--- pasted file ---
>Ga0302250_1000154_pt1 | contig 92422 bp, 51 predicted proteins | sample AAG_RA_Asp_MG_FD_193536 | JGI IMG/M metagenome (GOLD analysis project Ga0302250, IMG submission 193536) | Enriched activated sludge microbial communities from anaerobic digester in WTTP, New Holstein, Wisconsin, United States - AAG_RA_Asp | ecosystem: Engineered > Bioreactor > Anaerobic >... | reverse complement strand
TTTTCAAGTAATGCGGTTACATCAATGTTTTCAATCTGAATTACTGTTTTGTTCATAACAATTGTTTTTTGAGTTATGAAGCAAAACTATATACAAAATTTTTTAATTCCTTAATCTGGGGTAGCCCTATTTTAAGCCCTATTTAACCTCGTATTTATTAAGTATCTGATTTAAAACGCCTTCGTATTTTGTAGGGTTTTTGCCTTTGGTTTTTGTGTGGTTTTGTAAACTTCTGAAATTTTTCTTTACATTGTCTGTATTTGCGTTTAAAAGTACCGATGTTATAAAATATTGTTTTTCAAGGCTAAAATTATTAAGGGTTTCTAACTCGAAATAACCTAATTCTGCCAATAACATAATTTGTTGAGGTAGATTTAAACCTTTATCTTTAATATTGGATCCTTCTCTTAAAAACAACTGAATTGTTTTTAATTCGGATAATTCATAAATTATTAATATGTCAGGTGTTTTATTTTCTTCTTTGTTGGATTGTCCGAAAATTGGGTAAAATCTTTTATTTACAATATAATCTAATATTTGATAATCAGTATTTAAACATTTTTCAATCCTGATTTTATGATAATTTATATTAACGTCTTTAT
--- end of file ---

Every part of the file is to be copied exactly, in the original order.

>Ga0302250_1000154_pt1 | contig 92422 bp, 51 predicted proteins | sample AAG_RA_Asp_MG_FD_193536 | JGI IMG/M metagenome (GOLD analysis project Ga0302250, IMG submission 193536) | Enriched activated sludge microbial communities from anaerobic digester in WTTP, New Holstein, Wisconsin, United States - AAG_RA_Asp | ecosystem: Engineered > Bioreactor > Anaerobic >... | reverse complement strand
TTTTCAAGTAATGCGGTTACATCAATGTTTTCAATCTGAATTACTGTTTTGTTCATAACAATTGTTTTTTGAGTTATGAAGCAAAACTATATACAAAATTTTTTAATTCCTTAATCTGGGGTAGCCCTATTTTAAGCCCTATTTAACCTCGTATTTATTAAGTATCTGATTTAAAACGCCTTCGTATTTTGTAGGGTTTTTGCCTTTGGTTTTTGTGTGGTTTTGTAAACTTCTGAAATTTTTCTTTACATTGTCTGTATTTGCGTTTAAAAGTACCGATGTTATAAAATATTGTTTTTCAAGGCTAAAATTATTAAGGGTTTCTAACTCGAAATAACCTAATTCTGCCAATAACATAATTTGTTGAGGTAGATTTAAACCTTTATCTTTAATATTGGATCCTTCTCTTAAAAACAACTGAATTGTTTTTAATTCGGATAATTCATAAATTATTAATATGTCAGGTGTTTTATTTTCTTCTTTGTTGGATTGTCCGAAAATTGGGTAAAATCTTTTATTTACAATATAATCTAATATTTGATAATCAGTATTTAAACATTTTTCAATCCTGATTTTATGATAATTTATATTAACGTCTTTAT